Over 400,000 people are diagnosed with renal cell carcinoma (RCC) globally each year,i and as innovations in treatment have resulted in helping people live longer and better than ever before, their experiences and preferences are an important part of their journey. In this interview, we speak to Steve Pointon, patient advocate in remission from RCC and Dr Harm van Melick, Consultant Urologist, about their experiences with shared decision making and the impact it can have on people living with RCC.
Please could you introduce yourselves and explain your background or experience with renal cell carcinoma
Steve Pointon: I am a patient advocate and qualified counsellor working with a national kidney cancer support network. Whilst training to become a counsellor, I volunteered in a local hospice, and now I run my own counselling business and work for a social enterprise. After being diagnosed with RCC, going into remission and then finding out the cancer had returned, all in the space of 18 months, I have now been in remission since 2018 and I remain dedicated to helping others through their cancer diagnosis and treatment journeys.
Dr Harm van Melick: I have been a consultant urologist for over a decade, and currently work at St. Antonius Hospital in Nieuwegein and Utrecht, the Netherlands. My specialist interests are in uro-oncology, robotic and laparoscopic surgery, and image guided diagnostics. During my career I have worked to develop and implement shared decision making tools to support patients through their treatments.
Shared decision making has been a growing part of the kidney cancer treatment pathway over the last 10 years. What is it, and how does it benefit people living with RCC?
Steve: When I was first diagnosed with RCC, the loss of control over my future was huge. I believe anything we can do to bring people into the treatment conversation after diagnosis is key to helping them feel in control. Shared decision making is about having open communication with your healthcare provider and being included and informed throughout your treatment. Even if there is only one treatment option available, a shared decision making approach means that you’re able to understand what’s happening to your body and you can feel empowered with that knowledge.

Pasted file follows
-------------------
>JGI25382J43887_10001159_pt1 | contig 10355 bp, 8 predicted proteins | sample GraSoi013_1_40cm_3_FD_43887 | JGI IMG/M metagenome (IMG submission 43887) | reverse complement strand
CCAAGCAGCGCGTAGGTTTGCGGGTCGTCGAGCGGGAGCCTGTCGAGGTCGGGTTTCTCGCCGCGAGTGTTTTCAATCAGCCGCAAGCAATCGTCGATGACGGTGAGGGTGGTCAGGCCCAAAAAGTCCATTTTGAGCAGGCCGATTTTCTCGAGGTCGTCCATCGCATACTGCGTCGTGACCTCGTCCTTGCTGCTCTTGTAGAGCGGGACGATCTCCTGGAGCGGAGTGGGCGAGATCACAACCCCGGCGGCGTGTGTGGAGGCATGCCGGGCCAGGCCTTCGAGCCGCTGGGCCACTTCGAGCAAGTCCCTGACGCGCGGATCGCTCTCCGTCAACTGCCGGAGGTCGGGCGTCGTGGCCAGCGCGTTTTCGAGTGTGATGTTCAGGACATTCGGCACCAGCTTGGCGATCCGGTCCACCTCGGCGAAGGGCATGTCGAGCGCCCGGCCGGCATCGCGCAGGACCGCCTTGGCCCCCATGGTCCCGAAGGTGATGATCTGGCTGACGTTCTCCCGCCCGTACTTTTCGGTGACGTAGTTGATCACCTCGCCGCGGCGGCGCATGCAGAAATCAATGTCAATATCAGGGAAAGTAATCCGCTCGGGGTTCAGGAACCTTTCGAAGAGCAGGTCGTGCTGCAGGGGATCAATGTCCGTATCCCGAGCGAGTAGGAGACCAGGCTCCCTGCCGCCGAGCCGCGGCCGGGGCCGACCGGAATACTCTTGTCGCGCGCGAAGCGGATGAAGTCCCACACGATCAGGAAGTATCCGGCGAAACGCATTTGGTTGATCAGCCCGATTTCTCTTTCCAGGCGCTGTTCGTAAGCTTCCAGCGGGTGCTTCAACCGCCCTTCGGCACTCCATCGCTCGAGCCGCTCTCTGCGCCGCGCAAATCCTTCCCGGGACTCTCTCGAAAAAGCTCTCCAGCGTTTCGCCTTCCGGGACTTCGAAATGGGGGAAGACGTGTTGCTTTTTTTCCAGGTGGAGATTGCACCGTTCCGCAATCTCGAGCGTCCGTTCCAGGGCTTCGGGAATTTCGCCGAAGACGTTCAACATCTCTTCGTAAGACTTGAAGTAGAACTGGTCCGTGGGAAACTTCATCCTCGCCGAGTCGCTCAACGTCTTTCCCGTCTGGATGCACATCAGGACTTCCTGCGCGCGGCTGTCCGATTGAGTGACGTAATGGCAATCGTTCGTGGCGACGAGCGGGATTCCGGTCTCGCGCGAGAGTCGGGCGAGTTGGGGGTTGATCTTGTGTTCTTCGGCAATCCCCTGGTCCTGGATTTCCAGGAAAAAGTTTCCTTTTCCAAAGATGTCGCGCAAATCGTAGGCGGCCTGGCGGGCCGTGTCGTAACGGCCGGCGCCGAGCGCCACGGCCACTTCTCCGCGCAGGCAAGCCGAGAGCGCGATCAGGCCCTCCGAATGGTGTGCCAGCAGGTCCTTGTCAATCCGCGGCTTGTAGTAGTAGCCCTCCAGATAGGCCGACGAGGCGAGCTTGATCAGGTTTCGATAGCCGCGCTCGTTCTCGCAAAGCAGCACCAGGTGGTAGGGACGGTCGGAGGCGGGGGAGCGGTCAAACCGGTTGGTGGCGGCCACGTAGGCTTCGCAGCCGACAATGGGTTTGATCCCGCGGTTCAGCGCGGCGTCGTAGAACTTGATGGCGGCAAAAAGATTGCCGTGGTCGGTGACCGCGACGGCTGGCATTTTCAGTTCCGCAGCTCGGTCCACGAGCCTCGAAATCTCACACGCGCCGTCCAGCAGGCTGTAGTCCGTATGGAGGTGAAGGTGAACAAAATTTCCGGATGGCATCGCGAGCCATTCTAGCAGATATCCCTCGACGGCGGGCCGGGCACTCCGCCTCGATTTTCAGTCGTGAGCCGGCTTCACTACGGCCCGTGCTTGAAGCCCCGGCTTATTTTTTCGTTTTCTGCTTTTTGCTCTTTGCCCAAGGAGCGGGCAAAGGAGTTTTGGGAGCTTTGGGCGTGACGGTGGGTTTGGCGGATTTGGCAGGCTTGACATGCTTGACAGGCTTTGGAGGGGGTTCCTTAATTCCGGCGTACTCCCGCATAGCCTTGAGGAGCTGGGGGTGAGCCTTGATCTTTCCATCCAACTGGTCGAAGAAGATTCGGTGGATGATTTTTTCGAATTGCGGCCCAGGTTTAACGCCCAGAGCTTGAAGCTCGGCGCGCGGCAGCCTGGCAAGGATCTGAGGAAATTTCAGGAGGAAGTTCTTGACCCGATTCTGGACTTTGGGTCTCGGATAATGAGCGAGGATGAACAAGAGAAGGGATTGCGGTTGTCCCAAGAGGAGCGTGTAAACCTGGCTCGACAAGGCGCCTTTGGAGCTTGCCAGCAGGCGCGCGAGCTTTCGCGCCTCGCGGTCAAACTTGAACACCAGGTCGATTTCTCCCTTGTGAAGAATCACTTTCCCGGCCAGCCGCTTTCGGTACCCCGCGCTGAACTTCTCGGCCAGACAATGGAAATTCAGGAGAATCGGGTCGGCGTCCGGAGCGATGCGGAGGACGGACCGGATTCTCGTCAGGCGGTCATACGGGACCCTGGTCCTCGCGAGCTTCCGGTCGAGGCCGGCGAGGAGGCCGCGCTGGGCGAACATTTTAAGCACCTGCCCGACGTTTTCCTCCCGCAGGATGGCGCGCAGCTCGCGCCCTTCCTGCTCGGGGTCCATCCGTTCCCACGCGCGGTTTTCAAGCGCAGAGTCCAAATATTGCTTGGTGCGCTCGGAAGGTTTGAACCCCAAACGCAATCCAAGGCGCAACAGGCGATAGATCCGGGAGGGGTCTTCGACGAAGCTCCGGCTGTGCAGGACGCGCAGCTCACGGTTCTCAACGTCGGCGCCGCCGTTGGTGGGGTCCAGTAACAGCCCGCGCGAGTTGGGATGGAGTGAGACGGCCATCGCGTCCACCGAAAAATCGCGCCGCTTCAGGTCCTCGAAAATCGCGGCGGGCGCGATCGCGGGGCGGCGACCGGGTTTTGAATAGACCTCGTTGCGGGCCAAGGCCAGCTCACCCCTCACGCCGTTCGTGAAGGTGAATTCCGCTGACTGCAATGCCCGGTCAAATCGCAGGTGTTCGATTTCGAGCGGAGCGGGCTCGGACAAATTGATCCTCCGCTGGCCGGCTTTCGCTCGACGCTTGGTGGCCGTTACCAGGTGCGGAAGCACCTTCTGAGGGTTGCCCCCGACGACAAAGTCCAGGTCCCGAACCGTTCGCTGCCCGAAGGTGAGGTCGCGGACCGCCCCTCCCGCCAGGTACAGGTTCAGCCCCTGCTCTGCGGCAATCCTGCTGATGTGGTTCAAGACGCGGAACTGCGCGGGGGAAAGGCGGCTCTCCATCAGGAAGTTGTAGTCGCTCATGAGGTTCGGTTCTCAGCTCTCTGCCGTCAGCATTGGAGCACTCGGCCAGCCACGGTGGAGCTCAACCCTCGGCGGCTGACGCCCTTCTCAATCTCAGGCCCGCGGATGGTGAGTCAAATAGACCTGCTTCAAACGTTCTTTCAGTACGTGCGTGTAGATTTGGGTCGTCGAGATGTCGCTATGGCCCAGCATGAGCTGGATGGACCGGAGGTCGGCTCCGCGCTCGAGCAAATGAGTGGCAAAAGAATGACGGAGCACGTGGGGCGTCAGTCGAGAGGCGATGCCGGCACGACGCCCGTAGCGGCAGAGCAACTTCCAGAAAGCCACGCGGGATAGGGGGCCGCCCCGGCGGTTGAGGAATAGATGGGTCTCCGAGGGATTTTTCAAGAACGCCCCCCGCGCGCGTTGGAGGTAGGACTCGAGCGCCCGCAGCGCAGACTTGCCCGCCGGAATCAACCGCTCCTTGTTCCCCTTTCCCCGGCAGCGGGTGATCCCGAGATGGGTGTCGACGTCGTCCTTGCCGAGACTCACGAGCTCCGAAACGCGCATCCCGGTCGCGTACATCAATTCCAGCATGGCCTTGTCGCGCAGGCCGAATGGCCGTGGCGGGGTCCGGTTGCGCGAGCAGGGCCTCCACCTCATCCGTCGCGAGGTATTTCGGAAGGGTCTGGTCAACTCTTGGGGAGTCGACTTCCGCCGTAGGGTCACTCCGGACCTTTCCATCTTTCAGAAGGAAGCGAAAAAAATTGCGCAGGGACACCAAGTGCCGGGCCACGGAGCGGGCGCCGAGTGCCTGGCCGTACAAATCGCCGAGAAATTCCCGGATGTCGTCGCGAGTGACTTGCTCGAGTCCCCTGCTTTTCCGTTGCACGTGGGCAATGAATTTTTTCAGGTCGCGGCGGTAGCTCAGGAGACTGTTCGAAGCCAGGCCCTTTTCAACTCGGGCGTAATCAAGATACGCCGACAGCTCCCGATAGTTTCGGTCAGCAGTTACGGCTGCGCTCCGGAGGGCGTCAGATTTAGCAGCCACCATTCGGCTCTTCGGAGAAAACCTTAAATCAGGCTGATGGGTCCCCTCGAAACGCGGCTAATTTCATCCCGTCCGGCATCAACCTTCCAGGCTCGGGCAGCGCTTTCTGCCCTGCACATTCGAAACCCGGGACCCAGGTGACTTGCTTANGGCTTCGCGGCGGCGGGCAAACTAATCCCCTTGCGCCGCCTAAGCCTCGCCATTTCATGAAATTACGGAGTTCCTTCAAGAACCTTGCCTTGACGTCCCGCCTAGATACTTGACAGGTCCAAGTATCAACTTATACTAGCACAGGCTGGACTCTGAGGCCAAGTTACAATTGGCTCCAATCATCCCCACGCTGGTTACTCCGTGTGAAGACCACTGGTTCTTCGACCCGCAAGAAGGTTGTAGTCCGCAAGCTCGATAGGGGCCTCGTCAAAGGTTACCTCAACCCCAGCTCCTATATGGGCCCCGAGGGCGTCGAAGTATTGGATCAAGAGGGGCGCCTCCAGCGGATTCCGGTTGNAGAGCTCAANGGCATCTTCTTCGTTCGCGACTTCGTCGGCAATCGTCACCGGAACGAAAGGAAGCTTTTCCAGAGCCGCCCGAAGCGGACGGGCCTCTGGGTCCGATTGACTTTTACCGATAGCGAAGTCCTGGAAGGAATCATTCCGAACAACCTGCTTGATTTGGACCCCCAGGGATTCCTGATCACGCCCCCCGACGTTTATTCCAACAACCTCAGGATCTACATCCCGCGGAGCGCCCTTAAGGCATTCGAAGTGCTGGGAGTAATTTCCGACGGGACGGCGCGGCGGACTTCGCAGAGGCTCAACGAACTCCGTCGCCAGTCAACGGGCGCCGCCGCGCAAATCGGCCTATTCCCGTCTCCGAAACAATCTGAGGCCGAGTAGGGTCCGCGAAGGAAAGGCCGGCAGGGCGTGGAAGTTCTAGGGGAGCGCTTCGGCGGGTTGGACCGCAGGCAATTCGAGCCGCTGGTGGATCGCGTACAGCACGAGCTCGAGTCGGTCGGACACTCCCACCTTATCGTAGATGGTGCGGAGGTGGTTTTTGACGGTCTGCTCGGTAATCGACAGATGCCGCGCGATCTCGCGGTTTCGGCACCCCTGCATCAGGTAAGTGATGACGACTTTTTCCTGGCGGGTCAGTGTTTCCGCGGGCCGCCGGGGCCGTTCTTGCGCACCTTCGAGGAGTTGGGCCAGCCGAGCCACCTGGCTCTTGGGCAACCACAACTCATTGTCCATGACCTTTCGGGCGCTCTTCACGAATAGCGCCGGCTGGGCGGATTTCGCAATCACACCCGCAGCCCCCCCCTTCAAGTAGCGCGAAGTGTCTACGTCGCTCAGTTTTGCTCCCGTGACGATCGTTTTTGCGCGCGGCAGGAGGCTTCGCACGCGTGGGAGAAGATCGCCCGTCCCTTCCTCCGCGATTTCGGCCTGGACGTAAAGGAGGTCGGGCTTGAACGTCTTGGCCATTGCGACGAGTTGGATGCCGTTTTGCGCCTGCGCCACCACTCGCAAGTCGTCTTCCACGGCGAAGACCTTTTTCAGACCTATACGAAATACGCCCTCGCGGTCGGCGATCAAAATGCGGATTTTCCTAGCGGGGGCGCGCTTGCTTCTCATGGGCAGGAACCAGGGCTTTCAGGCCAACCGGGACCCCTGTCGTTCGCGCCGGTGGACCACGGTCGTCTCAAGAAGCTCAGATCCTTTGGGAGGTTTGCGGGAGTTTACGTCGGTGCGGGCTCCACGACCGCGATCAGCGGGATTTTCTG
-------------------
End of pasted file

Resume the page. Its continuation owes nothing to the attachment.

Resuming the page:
Image Credit: ShutterStock/Kateryna Kon
Dr van Melick: We’ve seen a significant change in RCC treatment options and care pathways over the last decade, which alters how we must approach RCC care. Simply put, shared decision making is an approach where healthcare providers give the best information possible to their patients so that people living with an RCC diagnosis can consider their own values and preferences when choosing the best treatments for them. The difference is the emphasis on open communication.
The traditional method of simply telling a patient that they must do something based primarily on clinical evidence and outcomes does not account for their needs and wishes as a person living with the disease. Different treatment options can impact a person’s life in a variety of ways, and we should not make the ultimate decisions for them. Shared decision making still includes healthcare providers as experts to help inform, educate and make sense of the complex management of the disease. However, people living with RCC are experts on their own bodies and disease experiences – it’s important that we remember that.
Steve, what did a shared decision making approach look like in practice during your treatment?
Steve: When I found out the RCC had returned following my initial remission, I went through the motions of diagnosis and treatment planning for a second time. I was told all the treatment options available, which one my physician recommended, and what the likely side effects would be. The choice was then in my hands. I had young children at the time, and I wanted to do everything possible to be here and see them grow up.
Even after I began treatment, my healthcare team made it clear that I could choose to stop at any time. Through conversations with my physician and listening to their expert knowledge, I felt I had an ultimate say over my care. Now I look back at my treatment, I don’t have any doubt or regret over my experience because it was my choice.
What are the benefits of shared decision making over traditional consultations?
Dr van Melick: We first see shared decision making discussed in academic literature in the 1990s, and it has increased over time. The evidence shows a number of benefits: less decisional regret,ii higher rates of treatment compliance,iii higher levels of satisfaction with treatment,iv people are more involved and better informed,iii patients’ goals are achieved. You also see a decrease in the number of surgical interventions,v practice variation is going downvi and there is a reduction in overall cost.vii